Charles Saatchi's art collection 'remains in limbo'

When Charles Saatchi, the advertising executive extraordinaire and esteemed gallerist, offers his $47.1 million (approximately £30 million) art collection to you, for free, one assumes that there is no hesitation involved. The answer, it goes without saying, is an unreserved yes.
However, two years on from initially proposing that his sublime private collection be kindly gifted to the UK at no cost, it remains, rather bizarrely, stuck in artistic limbo. Generally accepted to be one of the most important amassments of contemporary art, there has been an unfathomable lack of takers.
On the one hand, the Tate galleries have pretty much rejected Saatchi’s offer, a response that has perplexed many within the art world. On the other hand, the government, which welcomed the proposal, has been unable to leverage its political influence on the matter, with the Arts Council insistent that it wanted a say in which works it would like as part of its 7,000 strong collection.
One such individual who is baffled by the matter is the Guardian’s resident art critic Jonathan Jones, who sees real value in Saatchi’s portfolio of works as a barometer of impeccable taste, artistic merit and as something that can be enjoyed by everyone. In addition to that, the benefit to the galleries themselves is not to be underestimated.
“There is plenty in Saatchi’s collection that would surely become a visitor highlight at either Tate Modern or Tate Britain in London, not to mention the Tate galleries in Liverpool and St Ives,” he elaborated.
“Is Tate Britain really so rich in contemporary wonders that it can afford to spurn Saatchi’s collection of Grayson Perry ceramics, or the Chapman brothers’ Tragic Anatomies or Tracey Emin’s My Bed? Emin’s bed caused a sensation at Tate Britain in 1999, when it was exhibited in the artist’s Turner prize show. Why wouldn’t they want it as a permanent exhibit?”
Alas, the question goes begging, although it has been reported that the Tate, which did in fact receive an inventory of the collection, was not inclined to “intervene” in negotiations that were going on between Saatchi and interested parties.
In the meantime, the UK public is being denied a very important addition to its rich and diverse cultural offerings, with Saatchi, an intensely private individual, said to be “extremely disappointed” by what seems to be an unexpected aberration.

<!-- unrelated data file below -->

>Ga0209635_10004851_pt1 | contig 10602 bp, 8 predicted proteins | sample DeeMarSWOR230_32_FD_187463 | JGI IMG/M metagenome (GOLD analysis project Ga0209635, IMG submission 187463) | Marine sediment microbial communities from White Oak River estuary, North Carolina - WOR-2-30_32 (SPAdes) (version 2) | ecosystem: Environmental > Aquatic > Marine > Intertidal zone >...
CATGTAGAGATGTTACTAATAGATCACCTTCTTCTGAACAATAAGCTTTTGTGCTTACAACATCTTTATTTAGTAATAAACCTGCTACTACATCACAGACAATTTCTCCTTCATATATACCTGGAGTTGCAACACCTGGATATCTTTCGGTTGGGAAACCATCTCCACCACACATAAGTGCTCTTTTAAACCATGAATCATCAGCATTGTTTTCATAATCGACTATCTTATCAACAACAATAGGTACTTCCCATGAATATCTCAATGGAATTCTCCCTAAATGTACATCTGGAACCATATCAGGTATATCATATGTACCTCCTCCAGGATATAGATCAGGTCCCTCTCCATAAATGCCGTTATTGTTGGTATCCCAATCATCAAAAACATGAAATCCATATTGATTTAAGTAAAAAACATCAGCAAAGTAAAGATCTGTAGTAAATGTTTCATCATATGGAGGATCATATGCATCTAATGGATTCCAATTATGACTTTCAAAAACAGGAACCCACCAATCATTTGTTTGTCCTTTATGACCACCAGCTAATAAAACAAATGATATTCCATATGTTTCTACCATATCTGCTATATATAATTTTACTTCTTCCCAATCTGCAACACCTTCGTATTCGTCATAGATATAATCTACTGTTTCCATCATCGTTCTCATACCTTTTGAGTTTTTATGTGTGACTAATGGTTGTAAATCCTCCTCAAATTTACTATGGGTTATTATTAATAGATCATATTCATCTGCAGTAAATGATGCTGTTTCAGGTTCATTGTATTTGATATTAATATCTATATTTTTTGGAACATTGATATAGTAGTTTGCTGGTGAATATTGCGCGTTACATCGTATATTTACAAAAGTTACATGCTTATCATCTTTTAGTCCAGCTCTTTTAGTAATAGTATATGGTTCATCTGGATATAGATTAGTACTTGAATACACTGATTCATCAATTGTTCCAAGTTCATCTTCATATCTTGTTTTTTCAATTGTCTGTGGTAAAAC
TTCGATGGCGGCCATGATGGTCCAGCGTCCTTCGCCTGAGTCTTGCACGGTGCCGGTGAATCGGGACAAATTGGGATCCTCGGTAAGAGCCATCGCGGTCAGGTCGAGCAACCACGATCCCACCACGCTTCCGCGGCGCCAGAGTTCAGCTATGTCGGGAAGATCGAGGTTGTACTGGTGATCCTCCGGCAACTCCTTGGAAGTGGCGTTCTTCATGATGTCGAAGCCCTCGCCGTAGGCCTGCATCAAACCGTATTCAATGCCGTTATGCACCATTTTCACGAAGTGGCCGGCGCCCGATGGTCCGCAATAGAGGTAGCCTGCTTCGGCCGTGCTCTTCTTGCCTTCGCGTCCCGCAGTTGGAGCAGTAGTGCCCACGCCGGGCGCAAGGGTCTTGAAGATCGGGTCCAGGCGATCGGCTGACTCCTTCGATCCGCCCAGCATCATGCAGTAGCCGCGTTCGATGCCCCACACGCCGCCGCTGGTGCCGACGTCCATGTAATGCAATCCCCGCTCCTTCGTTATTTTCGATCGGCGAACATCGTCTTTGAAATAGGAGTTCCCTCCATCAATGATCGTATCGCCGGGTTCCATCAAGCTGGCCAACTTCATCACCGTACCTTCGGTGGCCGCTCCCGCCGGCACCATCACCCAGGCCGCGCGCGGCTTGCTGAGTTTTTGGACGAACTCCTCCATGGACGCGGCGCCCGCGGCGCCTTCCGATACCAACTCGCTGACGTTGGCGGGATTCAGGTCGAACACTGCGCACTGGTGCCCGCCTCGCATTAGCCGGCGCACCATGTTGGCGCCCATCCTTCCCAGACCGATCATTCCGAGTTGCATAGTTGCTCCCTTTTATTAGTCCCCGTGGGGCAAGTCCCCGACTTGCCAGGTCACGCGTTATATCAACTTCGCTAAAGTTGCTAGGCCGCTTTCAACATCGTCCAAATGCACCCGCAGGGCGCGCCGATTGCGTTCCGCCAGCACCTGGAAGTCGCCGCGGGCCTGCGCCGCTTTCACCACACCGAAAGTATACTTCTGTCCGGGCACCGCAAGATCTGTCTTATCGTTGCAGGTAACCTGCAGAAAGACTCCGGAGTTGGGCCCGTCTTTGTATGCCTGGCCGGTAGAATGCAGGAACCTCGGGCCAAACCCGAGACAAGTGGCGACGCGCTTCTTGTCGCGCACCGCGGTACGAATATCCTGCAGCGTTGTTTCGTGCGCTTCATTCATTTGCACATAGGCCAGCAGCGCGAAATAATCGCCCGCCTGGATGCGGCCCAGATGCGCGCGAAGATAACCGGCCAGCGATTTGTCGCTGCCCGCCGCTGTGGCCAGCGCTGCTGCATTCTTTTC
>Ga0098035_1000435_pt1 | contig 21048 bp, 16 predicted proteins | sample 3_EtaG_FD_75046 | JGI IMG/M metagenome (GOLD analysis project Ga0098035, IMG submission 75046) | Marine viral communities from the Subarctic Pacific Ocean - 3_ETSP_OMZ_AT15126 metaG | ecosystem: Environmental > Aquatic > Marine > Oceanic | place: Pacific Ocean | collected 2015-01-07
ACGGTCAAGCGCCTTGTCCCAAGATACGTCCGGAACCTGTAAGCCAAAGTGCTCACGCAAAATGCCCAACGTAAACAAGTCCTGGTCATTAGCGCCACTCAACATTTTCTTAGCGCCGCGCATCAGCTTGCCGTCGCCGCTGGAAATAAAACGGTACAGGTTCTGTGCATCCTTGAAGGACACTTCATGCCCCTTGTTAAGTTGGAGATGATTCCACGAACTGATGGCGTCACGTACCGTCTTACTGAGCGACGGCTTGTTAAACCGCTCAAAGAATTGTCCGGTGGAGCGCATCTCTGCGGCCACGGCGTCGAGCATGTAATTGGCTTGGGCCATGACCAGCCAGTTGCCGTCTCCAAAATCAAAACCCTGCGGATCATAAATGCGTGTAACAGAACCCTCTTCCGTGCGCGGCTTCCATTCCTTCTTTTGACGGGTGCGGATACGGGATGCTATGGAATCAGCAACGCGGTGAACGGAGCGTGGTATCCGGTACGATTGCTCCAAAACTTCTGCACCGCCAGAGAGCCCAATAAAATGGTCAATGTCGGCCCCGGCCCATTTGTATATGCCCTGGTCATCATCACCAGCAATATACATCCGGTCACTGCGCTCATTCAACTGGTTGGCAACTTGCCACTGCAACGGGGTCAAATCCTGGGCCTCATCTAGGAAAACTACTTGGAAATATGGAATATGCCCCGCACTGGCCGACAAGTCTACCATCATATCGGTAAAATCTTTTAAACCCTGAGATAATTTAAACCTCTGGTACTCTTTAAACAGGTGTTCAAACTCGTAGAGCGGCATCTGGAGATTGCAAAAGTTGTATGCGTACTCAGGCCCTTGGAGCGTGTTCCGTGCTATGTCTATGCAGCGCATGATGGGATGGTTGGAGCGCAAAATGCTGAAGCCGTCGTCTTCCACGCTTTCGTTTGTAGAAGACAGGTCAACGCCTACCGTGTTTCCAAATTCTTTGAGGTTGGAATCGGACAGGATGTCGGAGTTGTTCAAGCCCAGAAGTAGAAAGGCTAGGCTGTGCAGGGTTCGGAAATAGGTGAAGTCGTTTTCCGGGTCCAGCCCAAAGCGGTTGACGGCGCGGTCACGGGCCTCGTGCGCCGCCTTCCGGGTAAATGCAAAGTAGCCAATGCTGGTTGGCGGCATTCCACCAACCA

What’s certain is that the 69-year-old art wants the 200-strong collection to remain in the UK, so much so that he may even be tempted to break it up, albeit temporarily, and for certain works to be shown in a number of museums and galleries. Given his fondness for well-curated shows, this would be a scenario that he would welcome, especially if the artistic merit of an exhibition was one he could appreciate.
The last thing he wants is for generations of art lovers to be denied something special, and to this end, he has also included in his already benevolent gift, “cover”, which includes insurance, art storage, maintenance and restoration.
Saatchi himself knows all too well the denial of art to the public. Writing earlier this year in the Guardian, he discussed the importance of keeping JMW Turner’s work visible.
“I wonder how Turner would feel now, in an age of mass travel and mass communication, to have his work squirreled away, inaccessible to anyone but scholars,” he queried.
“As an artist who travelled widely himself to paint, he would probably hope that in this day of global fluidity, his work could be accessible to as many people as possible, everywhere. He would also have been proud that he alone had made it possible for his homeland to have the spectacularly good national collection of the world’s modern masterpieces it deserves.”
Cadogan Tate specialises in art transportation, fine art storage and art logistics, helping galleries, museums and collectors manage their collections.